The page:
Monday, March 19, 2012


I came across a video the other day that made me get up out my chair and slow clap.

Here she is. Elvyna. (Mokobe Dance)

In all her glory, this little blonde French girl is busting a move. I admire her audacity.
After watching, I shared the video, and to my surprise, there was feedback like "Umm, don't you think that's a bit too sexual for a child?" and "Eww, she's grinding."

Huh? Did I miss something? I mean, girly was shaking her bum and all, but I didn't see this as sexual at all! This lead me to wonder how ethnocentric we've truly become. Despite our multiculturalism, we seem to still carry the views of our whiter, more sexually shamed forefathers. Don't get me wrong, if I saw two kids grinding on a dance floor, I'd put a halt to it, but this little girl dancing is nothing like that. This is just African Dance. So why does it freak us out?

There is a reason I love dance. It is freeing. It is an expression of the soul (yes, even the Running Man). It is something so tied to our humanity. Every time we dance, we honour various parts and needs of ourselves. That's why I love African Dance specifically. Where the sexually repressed see this piece as imitating a sexual act, African dancers believe in using the whole body. The arms, the legs, the feet, the pelvis, and the bum, all have equal purpose. The hands and feet cannot move without the midsection. Simple stuff. It is as if they see sexuality as innate, born unto all of us, but more as a life force, an energy. One that needs to come out. IT IS IN US TO MOVE.

We Euro/White-dominant cultures don't boogie like we used to. We have been taught through the centuries to hide away certain regions of our body out of shame. To move less. To cover up and pray for forgiveness. To step away from what has been ignorantly labeled as "primitive". Before colonization, rape, mass murder and so much cultural destruction, African people expressed a spirituality and understanding of the body that was untainted by outside influence. There was a lot less shame attached to certain body parts.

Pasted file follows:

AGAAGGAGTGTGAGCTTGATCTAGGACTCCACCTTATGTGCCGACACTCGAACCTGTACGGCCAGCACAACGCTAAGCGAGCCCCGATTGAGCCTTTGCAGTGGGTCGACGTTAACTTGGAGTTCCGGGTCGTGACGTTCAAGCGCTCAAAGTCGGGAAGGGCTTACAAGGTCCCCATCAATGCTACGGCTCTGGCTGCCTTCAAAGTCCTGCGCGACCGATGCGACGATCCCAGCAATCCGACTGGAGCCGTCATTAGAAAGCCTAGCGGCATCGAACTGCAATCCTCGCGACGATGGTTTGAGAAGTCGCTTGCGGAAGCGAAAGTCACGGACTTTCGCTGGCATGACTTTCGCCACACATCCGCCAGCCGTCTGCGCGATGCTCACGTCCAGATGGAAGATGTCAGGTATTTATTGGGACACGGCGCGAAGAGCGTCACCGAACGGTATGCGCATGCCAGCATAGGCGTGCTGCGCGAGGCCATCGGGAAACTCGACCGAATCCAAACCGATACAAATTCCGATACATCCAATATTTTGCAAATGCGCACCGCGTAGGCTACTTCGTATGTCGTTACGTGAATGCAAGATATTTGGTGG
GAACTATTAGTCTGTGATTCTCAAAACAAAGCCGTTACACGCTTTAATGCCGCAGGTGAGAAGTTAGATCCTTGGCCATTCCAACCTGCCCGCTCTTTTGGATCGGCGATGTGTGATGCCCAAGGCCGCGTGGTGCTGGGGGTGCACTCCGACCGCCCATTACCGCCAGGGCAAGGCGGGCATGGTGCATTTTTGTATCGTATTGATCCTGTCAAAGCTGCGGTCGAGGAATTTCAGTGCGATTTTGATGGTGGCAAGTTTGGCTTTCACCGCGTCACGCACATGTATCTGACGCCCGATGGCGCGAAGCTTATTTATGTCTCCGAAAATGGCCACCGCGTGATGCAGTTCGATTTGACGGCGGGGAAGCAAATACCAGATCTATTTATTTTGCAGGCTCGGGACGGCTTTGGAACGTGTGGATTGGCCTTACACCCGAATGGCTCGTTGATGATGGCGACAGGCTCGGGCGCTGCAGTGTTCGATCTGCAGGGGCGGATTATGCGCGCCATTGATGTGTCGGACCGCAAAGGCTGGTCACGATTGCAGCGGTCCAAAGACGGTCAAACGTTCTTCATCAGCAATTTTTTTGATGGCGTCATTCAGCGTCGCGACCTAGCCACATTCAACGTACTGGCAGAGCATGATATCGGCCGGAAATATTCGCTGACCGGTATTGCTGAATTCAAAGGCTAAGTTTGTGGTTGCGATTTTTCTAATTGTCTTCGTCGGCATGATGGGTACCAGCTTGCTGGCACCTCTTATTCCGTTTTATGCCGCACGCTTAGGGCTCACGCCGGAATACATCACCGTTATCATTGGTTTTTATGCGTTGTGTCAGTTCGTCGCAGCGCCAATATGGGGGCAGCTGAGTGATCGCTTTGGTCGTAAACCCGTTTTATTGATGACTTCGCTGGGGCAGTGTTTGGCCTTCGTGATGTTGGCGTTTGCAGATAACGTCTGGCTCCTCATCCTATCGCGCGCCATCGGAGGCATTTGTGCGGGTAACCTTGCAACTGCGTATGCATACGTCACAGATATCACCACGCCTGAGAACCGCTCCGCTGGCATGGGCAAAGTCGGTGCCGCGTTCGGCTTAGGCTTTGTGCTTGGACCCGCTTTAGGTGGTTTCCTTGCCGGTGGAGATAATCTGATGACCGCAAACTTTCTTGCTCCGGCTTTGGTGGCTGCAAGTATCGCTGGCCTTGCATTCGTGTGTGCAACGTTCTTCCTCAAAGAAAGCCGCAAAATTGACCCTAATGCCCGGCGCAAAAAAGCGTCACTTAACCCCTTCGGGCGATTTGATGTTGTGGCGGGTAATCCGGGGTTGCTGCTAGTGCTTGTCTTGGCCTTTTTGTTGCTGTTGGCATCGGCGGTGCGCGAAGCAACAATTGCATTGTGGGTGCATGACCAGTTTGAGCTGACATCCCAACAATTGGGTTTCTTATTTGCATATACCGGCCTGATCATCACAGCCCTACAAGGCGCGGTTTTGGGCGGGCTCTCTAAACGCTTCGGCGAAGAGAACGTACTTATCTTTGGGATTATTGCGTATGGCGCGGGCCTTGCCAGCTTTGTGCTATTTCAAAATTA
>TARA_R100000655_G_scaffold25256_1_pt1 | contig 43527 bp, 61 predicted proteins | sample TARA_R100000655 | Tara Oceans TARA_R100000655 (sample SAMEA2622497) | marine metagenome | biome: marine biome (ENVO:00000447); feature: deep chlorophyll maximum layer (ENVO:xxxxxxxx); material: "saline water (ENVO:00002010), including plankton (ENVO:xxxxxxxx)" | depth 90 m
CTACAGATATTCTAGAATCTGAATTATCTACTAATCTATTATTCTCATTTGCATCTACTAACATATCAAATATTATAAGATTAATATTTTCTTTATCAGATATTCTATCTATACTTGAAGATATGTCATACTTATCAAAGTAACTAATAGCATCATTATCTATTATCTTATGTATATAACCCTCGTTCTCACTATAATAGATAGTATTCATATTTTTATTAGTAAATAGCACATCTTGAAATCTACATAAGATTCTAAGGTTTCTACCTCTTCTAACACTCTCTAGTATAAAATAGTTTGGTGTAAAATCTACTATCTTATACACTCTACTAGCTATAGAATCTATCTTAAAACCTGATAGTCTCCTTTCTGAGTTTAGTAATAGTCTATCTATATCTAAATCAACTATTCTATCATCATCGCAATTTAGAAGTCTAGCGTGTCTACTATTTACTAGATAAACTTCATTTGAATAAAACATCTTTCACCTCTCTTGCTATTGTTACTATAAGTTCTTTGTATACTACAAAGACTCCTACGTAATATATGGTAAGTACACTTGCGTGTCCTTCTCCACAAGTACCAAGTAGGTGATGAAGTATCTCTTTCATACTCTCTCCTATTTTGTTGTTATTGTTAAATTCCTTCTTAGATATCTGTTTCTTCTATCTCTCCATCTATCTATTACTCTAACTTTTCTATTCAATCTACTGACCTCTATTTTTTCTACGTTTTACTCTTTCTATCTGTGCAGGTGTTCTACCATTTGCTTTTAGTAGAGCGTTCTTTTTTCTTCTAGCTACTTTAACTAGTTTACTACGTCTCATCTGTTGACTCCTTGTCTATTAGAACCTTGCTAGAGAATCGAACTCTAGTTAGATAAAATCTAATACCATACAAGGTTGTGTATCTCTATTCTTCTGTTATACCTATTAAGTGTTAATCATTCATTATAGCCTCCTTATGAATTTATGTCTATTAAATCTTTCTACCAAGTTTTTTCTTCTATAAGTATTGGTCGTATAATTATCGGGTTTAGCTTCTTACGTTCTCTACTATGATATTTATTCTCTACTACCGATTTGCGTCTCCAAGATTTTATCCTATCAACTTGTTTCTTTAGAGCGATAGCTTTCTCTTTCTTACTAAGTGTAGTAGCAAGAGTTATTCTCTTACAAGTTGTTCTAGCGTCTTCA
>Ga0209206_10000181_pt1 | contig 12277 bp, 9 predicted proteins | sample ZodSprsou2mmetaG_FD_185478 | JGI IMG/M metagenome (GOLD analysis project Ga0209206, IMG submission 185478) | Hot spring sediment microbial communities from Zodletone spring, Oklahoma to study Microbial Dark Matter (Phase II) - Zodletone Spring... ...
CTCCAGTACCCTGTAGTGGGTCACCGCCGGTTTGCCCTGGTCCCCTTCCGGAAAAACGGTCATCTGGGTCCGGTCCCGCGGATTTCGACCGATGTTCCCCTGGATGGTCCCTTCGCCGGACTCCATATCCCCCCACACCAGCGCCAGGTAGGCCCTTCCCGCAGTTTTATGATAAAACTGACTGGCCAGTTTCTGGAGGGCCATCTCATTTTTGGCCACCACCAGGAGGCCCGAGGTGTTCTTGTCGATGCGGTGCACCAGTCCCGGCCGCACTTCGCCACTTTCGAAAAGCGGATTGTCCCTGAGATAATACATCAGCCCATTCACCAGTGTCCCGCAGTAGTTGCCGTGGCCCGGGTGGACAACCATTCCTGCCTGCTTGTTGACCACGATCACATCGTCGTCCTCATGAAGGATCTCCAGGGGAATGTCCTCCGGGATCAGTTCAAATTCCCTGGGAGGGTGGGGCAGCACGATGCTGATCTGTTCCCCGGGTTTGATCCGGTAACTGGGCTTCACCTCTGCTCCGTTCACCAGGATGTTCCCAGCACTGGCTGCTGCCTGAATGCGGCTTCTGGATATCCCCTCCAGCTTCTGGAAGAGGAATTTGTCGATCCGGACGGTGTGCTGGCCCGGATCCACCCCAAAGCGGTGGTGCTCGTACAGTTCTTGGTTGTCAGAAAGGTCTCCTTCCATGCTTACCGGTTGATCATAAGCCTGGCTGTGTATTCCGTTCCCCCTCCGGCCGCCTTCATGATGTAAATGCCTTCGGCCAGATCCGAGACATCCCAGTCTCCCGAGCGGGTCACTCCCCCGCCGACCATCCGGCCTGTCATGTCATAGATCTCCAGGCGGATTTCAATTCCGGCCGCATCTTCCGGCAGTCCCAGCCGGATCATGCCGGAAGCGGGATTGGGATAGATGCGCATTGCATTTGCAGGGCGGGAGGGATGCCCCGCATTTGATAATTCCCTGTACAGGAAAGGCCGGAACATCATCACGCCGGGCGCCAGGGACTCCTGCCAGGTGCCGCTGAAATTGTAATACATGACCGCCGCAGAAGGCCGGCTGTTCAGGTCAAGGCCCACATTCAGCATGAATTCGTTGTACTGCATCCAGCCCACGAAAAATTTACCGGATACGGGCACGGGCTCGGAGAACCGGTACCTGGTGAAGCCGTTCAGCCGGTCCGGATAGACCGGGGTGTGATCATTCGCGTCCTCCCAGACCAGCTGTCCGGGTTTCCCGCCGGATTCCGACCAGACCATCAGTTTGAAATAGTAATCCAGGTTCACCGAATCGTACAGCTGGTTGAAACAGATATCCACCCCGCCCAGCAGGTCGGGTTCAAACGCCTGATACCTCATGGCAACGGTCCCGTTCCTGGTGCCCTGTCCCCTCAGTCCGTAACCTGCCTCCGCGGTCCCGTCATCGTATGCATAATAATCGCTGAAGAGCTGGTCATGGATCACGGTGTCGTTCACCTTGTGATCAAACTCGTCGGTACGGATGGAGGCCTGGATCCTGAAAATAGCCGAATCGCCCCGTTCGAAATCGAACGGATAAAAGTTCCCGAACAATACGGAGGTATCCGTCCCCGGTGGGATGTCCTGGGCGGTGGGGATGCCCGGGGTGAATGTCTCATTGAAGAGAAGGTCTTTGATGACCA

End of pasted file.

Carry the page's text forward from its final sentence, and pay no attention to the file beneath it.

But after thousands of years of brainwashing, what was natural, became perverse. Early colonizers did everything to remove our associations from our African roots. The mind became more worthy than the body. To them, the mind showed us we were greater than the other animals. The body reminded us that we were not. We had felt so powerless to nature for so long. We didn't want to any more. We wanted to WIN. The mind was seen as our way out. So, we disconnected the body from the mind, valuing one and condemning the other. Dance used the body. Therefore, dance was evil. Expression, sinful. And in that moment, our self-hatred snowballed.

But people like Elvyna give me hope; hope that we will come back to what is in our soul. Using the mind and body together is the only way we can allow the soul to speak.

So, to me, Elvyna is honouring humanity before humanity became less human. She moves as freely as our early ancestors did, pre-shaming. Doing what her body wants to, without restriction. Elvyna is not held down by the issues we adults are riddled with. She is just having fun. Something we have forgotten to do.

That deserves another slow clap.